CMS detector. Credit: CERN
Immediately after CMS was brought into a safe state on 18 March, planning for a controlled restart began, with the objective of protecting all people working at the CMS Experiment site (Point 5, P5) as effectively as reasonably possible. Physical distancing, the use of face masks (type I for the protection of others), and strict hand hygiene were required for any person entering the site.
With the number of new infections going down in the host states, and with their COVID-19 restrictions being gradually lifted, on 5 May the CERN directorate announced a plan for a gradual restart of CERN under strict health and safety measures. This restart will have several phases, with increasing numbers of daily accesses permitted. In the preparatory phase, until 18 May, a daily limit of about 600 will be set on the number of persons accessing all physical CERN sites. From 18 May onwards, the plan is to increase this daily limit by about 500 every Monday, so that, after 12 weeks, there will be no additional access conditions, other than the requirement to have completed the "COVID-19 - Health & Safety Measures at CERN" course already available at lms.cern.ch. However, tele-working whenever possible and participation in meetings via video connection will remain standard practice at CERN until further notice, so the number of people simultaneously on CERN sites is expected to be remain very substantially lower than in the pre COVID-19 era.
At CMS, prior to 18 May a few critical path focused work packages have been prepared for pioneering the later opening of all CMS main technical areas. These work packages include: Cathode Strip Chamber removal/electronics refit/re-installation; Gas Electron Multiplier assembly and testing; upgrades of the beam pipe, pixel detector, and luminosity monitors, as well as component testing for the major tracking and calorimetry upgrades that will be installed after LHC Run 3. To allow detector commissioning runs under physical distancing conditions, a “dispersed control room” is envisaged, incorporating multiple adjacent rooms around the cramped existing control room and trying to maximise the already effective use of remote participation. All of these projects should be going forward smoothly by the end of May.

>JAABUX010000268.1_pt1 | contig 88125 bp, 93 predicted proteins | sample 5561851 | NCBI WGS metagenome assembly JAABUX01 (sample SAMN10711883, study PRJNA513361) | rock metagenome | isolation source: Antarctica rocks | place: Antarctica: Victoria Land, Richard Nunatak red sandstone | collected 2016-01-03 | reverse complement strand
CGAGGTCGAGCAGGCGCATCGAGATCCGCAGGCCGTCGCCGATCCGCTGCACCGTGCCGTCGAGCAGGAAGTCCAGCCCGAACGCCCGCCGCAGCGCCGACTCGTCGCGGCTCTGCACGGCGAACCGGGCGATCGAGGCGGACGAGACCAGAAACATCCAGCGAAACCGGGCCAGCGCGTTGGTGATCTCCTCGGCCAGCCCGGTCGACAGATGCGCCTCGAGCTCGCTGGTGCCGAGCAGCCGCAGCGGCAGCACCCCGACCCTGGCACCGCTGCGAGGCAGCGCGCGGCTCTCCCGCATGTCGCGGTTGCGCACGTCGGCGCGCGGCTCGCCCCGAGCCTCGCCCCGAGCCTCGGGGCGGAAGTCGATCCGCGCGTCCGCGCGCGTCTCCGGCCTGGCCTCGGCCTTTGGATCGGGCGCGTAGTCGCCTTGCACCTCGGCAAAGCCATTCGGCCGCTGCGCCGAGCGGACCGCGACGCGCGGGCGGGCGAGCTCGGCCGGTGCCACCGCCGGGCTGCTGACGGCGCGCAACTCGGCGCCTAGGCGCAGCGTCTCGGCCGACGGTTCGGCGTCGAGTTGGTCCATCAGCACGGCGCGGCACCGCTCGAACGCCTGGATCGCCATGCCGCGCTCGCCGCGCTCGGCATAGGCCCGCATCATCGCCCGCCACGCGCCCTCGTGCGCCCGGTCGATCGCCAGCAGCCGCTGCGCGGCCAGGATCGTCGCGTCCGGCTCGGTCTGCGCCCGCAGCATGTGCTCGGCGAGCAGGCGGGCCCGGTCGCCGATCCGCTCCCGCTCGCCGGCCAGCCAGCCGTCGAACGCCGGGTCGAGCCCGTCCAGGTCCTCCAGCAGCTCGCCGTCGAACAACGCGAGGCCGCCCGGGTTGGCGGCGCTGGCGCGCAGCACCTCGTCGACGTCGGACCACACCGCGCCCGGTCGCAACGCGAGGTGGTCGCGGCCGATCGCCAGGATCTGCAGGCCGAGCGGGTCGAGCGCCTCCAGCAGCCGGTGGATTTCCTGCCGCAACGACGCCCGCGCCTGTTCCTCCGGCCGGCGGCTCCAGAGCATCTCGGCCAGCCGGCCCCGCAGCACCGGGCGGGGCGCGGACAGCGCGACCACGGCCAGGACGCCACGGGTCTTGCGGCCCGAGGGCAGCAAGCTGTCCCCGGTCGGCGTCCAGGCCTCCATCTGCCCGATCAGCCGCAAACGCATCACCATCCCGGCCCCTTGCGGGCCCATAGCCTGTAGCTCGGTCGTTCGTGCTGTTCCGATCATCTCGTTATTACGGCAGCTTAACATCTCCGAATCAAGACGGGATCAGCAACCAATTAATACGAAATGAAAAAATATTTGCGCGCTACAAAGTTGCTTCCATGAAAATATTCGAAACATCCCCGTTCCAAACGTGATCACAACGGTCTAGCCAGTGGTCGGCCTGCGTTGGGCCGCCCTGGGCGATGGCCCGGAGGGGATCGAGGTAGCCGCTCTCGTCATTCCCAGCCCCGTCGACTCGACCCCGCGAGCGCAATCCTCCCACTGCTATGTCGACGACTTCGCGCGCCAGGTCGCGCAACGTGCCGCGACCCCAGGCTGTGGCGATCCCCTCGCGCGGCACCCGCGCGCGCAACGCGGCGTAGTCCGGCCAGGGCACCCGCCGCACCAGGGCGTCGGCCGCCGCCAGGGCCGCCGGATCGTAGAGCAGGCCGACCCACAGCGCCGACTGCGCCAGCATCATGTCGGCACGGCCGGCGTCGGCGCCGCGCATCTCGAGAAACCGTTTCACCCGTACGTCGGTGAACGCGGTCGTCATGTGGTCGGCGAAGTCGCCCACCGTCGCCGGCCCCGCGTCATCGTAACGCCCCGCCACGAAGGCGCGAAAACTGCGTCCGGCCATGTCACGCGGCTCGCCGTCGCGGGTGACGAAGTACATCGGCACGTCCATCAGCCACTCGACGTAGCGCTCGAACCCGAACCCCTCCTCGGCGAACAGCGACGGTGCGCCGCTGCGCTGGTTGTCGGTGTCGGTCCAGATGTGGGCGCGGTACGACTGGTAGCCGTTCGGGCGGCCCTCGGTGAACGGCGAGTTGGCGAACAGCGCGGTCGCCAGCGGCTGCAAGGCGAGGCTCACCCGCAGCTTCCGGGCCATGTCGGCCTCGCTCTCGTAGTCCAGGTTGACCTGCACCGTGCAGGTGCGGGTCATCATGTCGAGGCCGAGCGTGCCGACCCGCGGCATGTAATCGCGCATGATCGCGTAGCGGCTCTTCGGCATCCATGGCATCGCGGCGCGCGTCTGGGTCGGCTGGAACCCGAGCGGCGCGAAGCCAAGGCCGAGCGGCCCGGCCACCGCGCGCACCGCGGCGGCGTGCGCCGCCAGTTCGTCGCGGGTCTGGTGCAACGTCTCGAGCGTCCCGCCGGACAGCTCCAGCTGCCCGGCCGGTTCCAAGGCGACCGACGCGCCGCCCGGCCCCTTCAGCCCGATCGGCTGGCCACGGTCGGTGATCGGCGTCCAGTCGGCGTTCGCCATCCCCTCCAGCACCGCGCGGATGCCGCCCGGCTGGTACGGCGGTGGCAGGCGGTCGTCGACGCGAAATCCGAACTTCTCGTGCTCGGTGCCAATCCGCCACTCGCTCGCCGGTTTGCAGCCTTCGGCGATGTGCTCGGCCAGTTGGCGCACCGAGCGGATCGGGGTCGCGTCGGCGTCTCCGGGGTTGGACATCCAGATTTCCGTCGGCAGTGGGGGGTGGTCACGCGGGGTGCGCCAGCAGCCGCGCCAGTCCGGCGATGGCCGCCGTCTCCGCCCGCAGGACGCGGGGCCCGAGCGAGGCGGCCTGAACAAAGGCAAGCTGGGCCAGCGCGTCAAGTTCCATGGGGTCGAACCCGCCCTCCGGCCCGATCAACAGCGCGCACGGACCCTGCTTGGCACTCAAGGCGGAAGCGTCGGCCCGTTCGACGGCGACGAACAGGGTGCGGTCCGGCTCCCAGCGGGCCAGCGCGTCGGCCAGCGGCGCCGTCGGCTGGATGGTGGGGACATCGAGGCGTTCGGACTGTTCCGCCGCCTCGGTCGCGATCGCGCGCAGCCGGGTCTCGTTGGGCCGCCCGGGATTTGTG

As the number of people on site increases, more work packages will be authorized. The exact management of the limitation of people present on CERN sites, and the details of the authorization process, are still under discussion. Additional CMS internal work packages will be started at P5, and in parallel some urgent work packages of the technical groups will be resumed. For the CMS labs and workplaces not at P5, the idea is to re-activate each one in turn using a selected high priority work-package as a pilot study for anti-COVID-19 precautions. Once these precautions are successfully established, additional activities in each lab or workspace can be authorised relatively simply, taking care not to neglect any work-package specific risks, whether COVID-19 related or not.
All activities will be started with the locally available teams, so that initially no CMS collaborators or contractors will be requested to travel to CERN from outside the region. From 18 May onward, we expect that each week an additional 30 CMS members will be authorized for daily access. We are also working on procedures for others to have occasional limited-time access within the general limitations.